4. signal and main transformers with dielectric rigidity that has been individually tested, and with distances and insulating or isolating materials that are guaranteed;
5. barrier resistors with construction techniques, nominal powers, values and tolerance as per the certification documentation;
6. diode or zener barriers with nominal voltage, tolerance, nominal power and assembly polarity well-defined;
7. optoelectronic coupler that is certified as a component having surface and internal distances and approved construction techniques;
8. electromagnetic relays that are certified with guaranteed surface distances between the coil circuits and the contacts or terminals for armor ground connections; and
9. functional modules, encapsulated or not, that are certified as components that are compatible with the concept of intrinsic safety.
There are some additional points to remember if an intrinsically safe apparatus must be repaired in an emergency situation. Do not modify air and surface distances of the barriers and their components. Do not substitute any component that determines its intrinsic safety (usually marked with shading on the silk screen of the printed circuit boards and on the schematics). Only replace fuses with identical ones (rapid, medium lag, etc.) and nominal current. Do not substitute main or signal transformers, or certified modules unless with identical components supplied by the manufacturer of the apparatus. Take care in reciprocal positioning of the components and in repositioning eventual isolators or spacing collars placed on component terminals to distance them from the printed circuit board. Carefully verify the repaired card or component, to ensure the complete efficiency of all intrinsically safe protection. If soldered, make sure to accurately clean the printed circuit board and restore protective coatings.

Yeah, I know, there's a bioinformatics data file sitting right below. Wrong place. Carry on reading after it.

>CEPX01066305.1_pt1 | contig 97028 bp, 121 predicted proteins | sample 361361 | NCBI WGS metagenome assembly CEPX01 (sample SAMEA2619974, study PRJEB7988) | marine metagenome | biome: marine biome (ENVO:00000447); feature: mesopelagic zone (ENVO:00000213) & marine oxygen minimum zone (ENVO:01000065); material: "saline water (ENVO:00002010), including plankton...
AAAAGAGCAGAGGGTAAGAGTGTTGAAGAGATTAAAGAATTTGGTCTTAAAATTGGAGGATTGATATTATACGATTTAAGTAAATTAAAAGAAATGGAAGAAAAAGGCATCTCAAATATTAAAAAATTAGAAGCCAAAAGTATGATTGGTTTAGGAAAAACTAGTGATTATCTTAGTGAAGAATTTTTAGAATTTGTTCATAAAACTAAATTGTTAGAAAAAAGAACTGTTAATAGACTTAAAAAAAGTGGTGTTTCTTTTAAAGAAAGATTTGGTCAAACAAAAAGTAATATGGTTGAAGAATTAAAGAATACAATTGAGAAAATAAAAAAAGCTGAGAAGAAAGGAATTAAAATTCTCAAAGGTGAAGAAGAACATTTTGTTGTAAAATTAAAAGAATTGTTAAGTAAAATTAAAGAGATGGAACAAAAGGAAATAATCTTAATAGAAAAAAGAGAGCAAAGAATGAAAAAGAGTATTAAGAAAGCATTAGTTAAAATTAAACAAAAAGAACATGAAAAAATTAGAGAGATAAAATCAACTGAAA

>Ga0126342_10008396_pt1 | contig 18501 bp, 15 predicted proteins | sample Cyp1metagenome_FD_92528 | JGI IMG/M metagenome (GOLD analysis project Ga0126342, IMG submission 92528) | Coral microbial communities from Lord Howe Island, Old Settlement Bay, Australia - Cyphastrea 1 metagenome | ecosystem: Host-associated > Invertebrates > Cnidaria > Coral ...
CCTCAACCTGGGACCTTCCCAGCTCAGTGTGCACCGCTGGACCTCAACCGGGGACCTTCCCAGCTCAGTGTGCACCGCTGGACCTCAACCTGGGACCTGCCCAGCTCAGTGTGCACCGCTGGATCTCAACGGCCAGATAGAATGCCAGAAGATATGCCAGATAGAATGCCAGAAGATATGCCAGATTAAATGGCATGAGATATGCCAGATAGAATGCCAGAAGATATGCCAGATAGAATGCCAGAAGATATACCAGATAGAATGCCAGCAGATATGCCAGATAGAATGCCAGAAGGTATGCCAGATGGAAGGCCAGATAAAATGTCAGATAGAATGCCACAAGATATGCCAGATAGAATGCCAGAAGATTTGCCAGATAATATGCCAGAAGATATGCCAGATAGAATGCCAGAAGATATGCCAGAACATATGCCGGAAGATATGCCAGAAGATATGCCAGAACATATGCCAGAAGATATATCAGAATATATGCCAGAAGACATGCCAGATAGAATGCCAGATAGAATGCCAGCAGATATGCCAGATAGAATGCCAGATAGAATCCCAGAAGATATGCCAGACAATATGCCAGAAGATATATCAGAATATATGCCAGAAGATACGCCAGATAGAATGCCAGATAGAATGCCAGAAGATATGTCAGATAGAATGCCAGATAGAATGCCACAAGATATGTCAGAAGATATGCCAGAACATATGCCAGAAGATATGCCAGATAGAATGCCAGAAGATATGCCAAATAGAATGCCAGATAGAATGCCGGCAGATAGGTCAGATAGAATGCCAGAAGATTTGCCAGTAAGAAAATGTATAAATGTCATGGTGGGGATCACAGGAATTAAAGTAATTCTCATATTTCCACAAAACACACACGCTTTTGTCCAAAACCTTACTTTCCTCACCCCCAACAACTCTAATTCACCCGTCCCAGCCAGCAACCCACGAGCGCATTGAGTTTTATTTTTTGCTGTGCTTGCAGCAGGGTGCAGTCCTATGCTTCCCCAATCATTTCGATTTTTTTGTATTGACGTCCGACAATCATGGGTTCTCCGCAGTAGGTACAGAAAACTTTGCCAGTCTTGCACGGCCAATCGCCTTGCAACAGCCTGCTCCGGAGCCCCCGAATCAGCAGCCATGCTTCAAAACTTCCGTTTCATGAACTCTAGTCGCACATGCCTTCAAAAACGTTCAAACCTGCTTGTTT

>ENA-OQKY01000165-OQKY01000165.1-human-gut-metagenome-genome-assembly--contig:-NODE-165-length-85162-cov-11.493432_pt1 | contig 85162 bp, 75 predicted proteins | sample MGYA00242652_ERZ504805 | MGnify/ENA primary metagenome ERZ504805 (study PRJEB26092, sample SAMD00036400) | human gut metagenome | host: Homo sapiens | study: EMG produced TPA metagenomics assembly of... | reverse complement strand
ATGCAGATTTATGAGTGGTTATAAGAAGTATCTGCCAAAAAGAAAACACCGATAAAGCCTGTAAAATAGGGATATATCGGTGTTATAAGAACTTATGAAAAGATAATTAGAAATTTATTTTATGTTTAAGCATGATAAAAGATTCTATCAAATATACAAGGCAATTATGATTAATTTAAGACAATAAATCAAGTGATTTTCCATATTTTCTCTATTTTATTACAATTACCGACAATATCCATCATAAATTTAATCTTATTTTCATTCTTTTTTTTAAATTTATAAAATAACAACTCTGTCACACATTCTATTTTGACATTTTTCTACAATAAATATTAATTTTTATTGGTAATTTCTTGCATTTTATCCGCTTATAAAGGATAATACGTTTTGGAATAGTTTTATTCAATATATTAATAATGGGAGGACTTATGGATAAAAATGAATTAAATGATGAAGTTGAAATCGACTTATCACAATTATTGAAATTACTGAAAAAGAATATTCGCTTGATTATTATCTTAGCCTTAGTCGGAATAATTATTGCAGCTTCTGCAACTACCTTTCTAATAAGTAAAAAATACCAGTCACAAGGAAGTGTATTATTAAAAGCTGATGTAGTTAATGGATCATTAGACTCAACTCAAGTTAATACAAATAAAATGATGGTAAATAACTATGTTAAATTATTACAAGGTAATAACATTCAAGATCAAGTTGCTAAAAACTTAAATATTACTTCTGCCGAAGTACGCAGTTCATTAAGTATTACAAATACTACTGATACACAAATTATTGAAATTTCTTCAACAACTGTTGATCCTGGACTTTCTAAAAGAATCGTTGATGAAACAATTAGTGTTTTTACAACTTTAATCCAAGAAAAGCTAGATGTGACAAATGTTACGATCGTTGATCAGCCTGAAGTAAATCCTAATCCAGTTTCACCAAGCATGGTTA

It is often difficult for every manufacturer to supply all of the documentation necessary to perform repairs on intrinsically safe apparatus. The safer and sometimes less costly solution is to keep a series of spare cards or modules that permit an immediate substitution of the faulty unit. The defective unit can then be sent to the authorized service dealer where it can be repaired.
Rounding out the program
In addition to the previous maintenance criteria, always adhere to established safety practices — e.g., tell the control room operators when you are working in an area and follow lockout procedures without fail. Safety meetings, held on a regular basis, offer an opportunity to discuss various scenarios and ensure that all personnel are familiar with the correct procedures for each specific hazardous area within your plant.
Implementing effective preventive measures and training staff and operators to work safely while developing the capability to handle emergency situations is the key to continuous safe operations.
Joe Kaulfersch is a market analyst for Pepperl+Fuchs, Twinsburg, Ohio. E-mail him at firstname.lastname@example.org.